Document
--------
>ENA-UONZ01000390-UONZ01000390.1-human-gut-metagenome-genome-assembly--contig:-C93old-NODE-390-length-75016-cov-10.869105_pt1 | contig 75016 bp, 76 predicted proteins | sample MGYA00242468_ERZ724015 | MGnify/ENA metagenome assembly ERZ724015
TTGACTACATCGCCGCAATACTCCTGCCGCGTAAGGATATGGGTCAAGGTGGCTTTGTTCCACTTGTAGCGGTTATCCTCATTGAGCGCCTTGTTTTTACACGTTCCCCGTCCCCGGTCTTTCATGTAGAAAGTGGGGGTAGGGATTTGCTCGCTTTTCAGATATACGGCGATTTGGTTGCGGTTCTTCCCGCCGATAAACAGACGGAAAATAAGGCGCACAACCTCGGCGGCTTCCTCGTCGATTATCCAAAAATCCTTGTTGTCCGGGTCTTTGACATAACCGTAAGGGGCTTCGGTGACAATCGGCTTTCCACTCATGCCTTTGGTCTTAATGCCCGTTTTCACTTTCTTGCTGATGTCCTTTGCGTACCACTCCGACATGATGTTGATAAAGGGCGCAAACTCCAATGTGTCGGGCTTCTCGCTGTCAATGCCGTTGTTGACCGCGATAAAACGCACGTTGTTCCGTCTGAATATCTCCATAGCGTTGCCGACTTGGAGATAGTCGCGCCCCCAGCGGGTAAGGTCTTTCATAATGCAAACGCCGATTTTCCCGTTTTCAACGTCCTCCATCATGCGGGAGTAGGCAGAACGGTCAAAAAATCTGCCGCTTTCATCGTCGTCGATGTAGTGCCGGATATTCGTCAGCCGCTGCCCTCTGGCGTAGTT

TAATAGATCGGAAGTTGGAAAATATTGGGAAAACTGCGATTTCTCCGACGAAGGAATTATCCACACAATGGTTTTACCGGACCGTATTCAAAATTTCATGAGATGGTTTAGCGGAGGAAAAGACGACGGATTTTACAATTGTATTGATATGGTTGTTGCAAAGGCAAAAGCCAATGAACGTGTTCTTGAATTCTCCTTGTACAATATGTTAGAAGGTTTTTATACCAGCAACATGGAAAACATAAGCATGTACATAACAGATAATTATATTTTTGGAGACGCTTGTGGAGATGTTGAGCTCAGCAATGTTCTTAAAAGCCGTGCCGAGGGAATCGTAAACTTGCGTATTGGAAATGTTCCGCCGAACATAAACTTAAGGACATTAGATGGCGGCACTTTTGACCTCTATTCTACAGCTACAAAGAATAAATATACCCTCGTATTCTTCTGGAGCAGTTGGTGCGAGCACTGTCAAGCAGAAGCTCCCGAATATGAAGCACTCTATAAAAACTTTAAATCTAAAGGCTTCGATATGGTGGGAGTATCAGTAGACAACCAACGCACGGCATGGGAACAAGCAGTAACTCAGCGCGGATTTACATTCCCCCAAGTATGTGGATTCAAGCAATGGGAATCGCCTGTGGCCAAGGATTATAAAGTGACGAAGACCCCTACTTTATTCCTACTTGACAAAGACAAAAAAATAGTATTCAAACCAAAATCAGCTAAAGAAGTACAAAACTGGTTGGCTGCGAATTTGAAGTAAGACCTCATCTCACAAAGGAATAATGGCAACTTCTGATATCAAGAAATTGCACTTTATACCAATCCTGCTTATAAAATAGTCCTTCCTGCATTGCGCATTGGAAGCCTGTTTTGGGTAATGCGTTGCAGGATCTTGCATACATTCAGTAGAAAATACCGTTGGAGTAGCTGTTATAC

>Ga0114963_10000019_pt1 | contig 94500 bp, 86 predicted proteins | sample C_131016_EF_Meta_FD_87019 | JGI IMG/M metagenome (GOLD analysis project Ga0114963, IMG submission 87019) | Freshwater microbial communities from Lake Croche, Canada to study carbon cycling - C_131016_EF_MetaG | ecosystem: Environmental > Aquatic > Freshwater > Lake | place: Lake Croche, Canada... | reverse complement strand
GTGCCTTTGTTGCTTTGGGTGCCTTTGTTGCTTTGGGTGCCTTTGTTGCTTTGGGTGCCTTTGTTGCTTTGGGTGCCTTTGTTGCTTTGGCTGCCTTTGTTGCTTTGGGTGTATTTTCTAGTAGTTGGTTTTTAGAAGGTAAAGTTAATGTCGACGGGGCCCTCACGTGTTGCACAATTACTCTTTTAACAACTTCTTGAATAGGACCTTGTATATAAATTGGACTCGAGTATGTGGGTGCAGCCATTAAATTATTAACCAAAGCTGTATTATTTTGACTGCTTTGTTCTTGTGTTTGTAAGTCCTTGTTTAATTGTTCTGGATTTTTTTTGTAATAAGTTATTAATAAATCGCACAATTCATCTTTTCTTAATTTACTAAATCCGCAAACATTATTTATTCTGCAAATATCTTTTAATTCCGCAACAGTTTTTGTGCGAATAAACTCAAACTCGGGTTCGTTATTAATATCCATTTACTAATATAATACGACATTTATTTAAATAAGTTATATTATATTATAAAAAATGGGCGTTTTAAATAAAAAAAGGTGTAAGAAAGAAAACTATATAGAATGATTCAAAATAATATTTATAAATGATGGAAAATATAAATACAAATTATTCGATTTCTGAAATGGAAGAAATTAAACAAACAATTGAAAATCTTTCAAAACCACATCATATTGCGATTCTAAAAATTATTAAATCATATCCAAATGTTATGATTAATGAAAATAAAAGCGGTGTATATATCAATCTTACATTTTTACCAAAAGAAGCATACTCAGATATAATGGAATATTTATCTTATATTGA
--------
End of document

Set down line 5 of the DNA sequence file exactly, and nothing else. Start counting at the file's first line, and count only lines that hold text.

GTGCCTTTGTTGCTTTGGGTGCCTTTGTTGCTTTGGGTGCCTTTGTTGCTTTGGGTGCCTTTGTTGCTTTGGGTGCCTTTGTTGCTTTGGCTGCCTTTGTTGCTTTGGGTGTATTTTCTAGTAGTTGGTTTTTAGAAGGTAAAGTTAATGTCGACGGGGCCCTCACGTGTTGCACAATTACTCTTTTAACAACTTCTTGAATAGGACCTTGTATATAAATTGGACTCGAGTATGTGGGTGCAGCCATTAAATTATTAACCAAAGCTGTATTATTTTGACTGCTTTGTTCTTGTGTTTGTAAGTCCTTGTTTAATTGTTCTGGATTTTTTTTGTAATAAGTTATTAATAAATCGCACAATTCATCTTTTCTTAATTTACTAAATCCGCAAACATTATTTATTCTGCAAATATCTTTTAATTCCGCAACAGTTTTTGTGCGAATAAACTCAAACTCGGGTTCGTTATTAATATCCATTTACTAATATAATACGACATTTATTTAAATAAGTTATATTATATTATAAAAAATGGGCGTTTTAAATAAAAAAAGGTGTAAGAAAGAAAACTATATAGAATGATTCAAAATAATATTTATAAATGATGGAAAATATAAATACAAATTATTCGATTTCTGAAATGGAAGAAATTAAACAAACAATTGAAAATCTTTCAAAACCACATCATATTGCGATTCTAAAAATTATTAAATCATATCCAAATGTTATGATTAATGAAAATAAAAGCGGTGTATATATCAATCTTACATTTTTACCAAAAGAAGCATACTCAGATATAATGGAATATTTATCTTATATTGA